This flaw first came to light during Tuesday's run through Karazhan but blossomed completely last night. I should preface this by stating that yesterday's run through Karazhan was perhaps the sloppiest and least organized run through Karazhan we have had in months. Mindlessly wiping to mobs we have had on "farm status" for months. Brain-numbing mistakes such as breaking Flame Wreaths on Shade of Aran and fumbling tank switches on Netherspite. Ironically, the roulette wheel known as Prince Malchezzar was one-shot, a boss that is as much luck as it is skill. Regardless, it was apparent that our guild members have become complacent and that complacency has settled into not taking the same redundant encounters seriously. It is the results stemming from repeating these same encounters for months on end.
With the promise of tier 6 quality gear for Badges of Justice, most casual players like myself find themselves in a position where the best way to better their toons is to farm as many badges as possible. For most players, this means grinding Karazhan or the same old heroic instances repeatedly. Perhaps I am in the minority but while easy to obtain badges may appeal to some, I would prefer some new content to experience in conjunction with obtaining badges as opposed to obliterating Heroic Slave Pens for the 100th time or clearing Karazhan repeatedly. It takes the dynamic element of a persistent world and relegates it to a static grind.
The PVP experience is much the same. Exactly how many times does one have to grind Battlegrounds for gear? Here is just a rough estimate:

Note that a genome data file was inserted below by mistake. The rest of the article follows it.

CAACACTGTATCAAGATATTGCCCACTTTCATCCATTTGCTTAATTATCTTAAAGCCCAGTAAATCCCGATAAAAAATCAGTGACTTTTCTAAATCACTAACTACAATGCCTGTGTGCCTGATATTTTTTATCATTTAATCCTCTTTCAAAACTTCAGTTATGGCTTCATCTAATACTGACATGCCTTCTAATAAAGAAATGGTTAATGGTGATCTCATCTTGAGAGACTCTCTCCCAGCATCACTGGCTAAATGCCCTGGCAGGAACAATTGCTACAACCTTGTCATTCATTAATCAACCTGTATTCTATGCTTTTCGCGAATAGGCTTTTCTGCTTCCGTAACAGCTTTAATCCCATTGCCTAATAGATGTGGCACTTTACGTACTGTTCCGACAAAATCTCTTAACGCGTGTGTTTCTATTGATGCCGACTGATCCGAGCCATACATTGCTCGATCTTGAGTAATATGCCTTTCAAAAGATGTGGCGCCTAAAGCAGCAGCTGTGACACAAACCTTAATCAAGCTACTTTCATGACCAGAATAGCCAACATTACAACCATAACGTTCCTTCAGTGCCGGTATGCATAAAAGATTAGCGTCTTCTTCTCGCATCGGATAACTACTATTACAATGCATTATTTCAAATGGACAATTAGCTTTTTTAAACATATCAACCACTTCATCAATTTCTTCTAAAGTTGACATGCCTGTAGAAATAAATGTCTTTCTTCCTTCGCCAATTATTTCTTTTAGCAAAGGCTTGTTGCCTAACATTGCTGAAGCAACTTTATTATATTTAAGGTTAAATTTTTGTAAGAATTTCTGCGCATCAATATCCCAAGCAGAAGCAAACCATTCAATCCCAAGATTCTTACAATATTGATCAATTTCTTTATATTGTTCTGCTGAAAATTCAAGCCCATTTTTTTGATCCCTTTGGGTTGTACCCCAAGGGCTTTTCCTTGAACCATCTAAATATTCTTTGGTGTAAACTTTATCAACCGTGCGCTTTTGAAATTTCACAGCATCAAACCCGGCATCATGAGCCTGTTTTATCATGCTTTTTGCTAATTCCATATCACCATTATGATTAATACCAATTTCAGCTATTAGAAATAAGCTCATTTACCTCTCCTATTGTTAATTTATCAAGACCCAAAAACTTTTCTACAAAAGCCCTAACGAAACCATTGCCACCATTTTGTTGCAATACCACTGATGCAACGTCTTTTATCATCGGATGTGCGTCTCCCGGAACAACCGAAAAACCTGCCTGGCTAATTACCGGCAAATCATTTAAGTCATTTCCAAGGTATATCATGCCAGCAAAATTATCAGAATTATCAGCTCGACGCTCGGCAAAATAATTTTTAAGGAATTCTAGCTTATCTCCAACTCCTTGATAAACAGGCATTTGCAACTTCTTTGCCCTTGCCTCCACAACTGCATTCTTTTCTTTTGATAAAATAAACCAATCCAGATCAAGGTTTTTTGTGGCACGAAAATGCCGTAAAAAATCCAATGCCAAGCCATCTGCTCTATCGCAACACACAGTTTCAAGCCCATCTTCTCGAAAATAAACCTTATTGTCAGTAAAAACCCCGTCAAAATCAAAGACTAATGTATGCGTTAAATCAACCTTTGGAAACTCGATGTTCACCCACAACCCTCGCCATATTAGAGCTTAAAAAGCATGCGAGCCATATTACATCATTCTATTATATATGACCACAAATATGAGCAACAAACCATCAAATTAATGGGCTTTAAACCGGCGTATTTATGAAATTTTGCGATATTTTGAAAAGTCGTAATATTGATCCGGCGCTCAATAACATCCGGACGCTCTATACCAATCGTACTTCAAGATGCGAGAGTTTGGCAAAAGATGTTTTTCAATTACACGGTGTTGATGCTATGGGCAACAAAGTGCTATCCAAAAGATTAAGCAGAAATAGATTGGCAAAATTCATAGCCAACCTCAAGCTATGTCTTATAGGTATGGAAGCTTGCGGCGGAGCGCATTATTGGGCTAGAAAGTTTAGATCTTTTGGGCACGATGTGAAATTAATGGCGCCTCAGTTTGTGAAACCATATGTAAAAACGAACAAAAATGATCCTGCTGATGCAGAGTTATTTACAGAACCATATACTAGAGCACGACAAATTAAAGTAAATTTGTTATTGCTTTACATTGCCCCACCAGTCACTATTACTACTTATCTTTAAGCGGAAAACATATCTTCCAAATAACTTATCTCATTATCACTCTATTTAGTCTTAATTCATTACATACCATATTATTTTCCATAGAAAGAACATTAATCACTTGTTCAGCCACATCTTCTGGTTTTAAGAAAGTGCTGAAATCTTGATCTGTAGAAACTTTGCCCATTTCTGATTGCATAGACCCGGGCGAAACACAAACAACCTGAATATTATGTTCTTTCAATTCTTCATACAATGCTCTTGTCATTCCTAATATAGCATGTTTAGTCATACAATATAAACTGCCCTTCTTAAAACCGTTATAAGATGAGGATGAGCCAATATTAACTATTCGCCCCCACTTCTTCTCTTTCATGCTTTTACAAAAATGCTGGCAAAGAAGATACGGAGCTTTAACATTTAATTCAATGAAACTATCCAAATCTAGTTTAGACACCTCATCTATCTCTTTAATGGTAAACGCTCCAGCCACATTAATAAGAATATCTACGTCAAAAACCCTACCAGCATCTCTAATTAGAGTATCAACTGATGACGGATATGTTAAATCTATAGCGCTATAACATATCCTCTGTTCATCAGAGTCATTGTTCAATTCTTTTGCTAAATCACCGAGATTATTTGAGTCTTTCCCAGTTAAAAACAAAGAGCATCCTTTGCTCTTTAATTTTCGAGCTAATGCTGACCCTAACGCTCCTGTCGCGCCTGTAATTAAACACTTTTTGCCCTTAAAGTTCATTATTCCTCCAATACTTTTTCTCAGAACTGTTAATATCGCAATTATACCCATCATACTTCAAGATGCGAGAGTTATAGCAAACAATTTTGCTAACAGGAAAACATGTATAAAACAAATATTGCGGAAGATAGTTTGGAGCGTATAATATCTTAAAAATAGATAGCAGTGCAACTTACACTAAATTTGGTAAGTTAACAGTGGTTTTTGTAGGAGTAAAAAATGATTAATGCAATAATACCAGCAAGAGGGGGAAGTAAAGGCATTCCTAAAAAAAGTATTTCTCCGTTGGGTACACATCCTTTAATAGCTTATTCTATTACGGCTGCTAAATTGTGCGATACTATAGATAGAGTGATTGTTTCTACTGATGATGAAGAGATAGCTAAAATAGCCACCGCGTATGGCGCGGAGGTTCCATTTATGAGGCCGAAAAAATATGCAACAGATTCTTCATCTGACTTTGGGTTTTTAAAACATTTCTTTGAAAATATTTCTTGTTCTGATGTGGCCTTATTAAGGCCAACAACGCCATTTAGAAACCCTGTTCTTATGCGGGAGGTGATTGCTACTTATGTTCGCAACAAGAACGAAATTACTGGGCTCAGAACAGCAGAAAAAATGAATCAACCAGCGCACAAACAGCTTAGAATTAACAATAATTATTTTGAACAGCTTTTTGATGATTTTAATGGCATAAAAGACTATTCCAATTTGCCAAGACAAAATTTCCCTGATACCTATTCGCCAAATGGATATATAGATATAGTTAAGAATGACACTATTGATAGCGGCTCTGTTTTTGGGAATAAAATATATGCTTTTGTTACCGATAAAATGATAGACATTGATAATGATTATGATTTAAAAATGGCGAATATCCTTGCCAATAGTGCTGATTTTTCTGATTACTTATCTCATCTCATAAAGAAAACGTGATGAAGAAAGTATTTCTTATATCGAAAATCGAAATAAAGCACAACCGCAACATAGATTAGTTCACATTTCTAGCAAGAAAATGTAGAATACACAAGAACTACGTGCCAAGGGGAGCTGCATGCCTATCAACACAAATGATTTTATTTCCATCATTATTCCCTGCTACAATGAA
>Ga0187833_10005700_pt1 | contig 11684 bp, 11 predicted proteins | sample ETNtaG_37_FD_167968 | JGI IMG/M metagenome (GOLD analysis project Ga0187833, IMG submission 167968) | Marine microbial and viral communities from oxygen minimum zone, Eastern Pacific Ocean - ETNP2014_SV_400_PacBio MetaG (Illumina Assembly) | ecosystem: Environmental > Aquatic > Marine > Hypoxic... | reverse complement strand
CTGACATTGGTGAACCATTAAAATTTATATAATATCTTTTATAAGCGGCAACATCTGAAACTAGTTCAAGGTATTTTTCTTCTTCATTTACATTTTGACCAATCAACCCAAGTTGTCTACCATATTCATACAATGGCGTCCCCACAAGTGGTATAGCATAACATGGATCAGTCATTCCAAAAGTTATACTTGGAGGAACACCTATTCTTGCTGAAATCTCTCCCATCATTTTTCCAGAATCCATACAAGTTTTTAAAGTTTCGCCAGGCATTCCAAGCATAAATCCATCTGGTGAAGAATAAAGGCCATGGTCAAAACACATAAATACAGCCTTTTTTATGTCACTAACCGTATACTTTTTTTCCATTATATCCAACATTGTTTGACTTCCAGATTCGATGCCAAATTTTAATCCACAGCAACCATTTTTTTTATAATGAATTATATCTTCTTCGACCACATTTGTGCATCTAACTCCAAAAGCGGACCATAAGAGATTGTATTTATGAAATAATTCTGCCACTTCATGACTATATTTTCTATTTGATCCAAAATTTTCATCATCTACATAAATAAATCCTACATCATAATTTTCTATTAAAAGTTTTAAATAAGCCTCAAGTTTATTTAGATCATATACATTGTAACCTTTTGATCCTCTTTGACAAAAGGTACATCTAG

- Let's assume we receive 300 points of honor from each BG we complete. This could be a relatively high estimate but if one focuses on AV, this is not entirely out of the question.
- If saving honor points for an item that costs 14,500 honor, it would roughly take 48 1/3 trips to Alterac Valley to accumulate this amount of honor.
- If each match takes roughly 20 minutes then it would take 960 minutes to accrue this value of honor or roughly 16 hours of game time.
Sure, there is the daily quest for honor but 300 honor per match is a fairly high estimate if the player does Warsong Gulch persistently. This estimate is not unrealistic. This kind of repetitive game play will inevitably result in burnout sooner or later.This concept rings true even more for the leveling experience from 1 to 60 as most players have done the newbie areas, westfall, barrens, or other instances countless times. The lack of new content in these areas is staggering, with only a revamped Duskwallow Marsh and the two newbie areas from Burning Crusade being implemented since release. One could argue that the Duskwallow Marsh changes were done sheerly to alleviate the massive population congregated in STV from levels 32 to 40 as the zone is one of the few options available for characters in this demographic. It would have been refreshing to see Blizzard add some more content to Northrend in an effort to revitalize the leveling experience.
Perhaps the greatest area that rings true for WoW in this area is the concept of daily quests. I personally find daily quests incredibly boring. While it does provide the casual player some easy to access gold, it rehashes the same ridiculous quests over and over and over again. At this point, I never want to see Skettis again for any reason. Sure, occasionally I still drag my toons there for gold but I do it not because I enjoy the content but it allows me to better my toon from the gold that results. It is no secret that daily quests were implemented with the notion of running gold farmers out of business more so then providing the player base with more content. It is just more evidence that lends itself to prove that WoW really is a product of marketing versus a truly innovative MMO experience.
Is there a nostalgic feel to WoW? Sure. I still enjoy Deadmines, Shadowfang Keep, Scarlet Monastary, Scholo and many of the original dungeons. Nevertheless, I would still like to see new and exciting places to explore not only with my level 70 toons but my lower level toons as well. And the bottom line is, at this time, one can make the statement that WoW's biggest flaw is its redundancy. After all these years, I'm sure that college English professor would agree.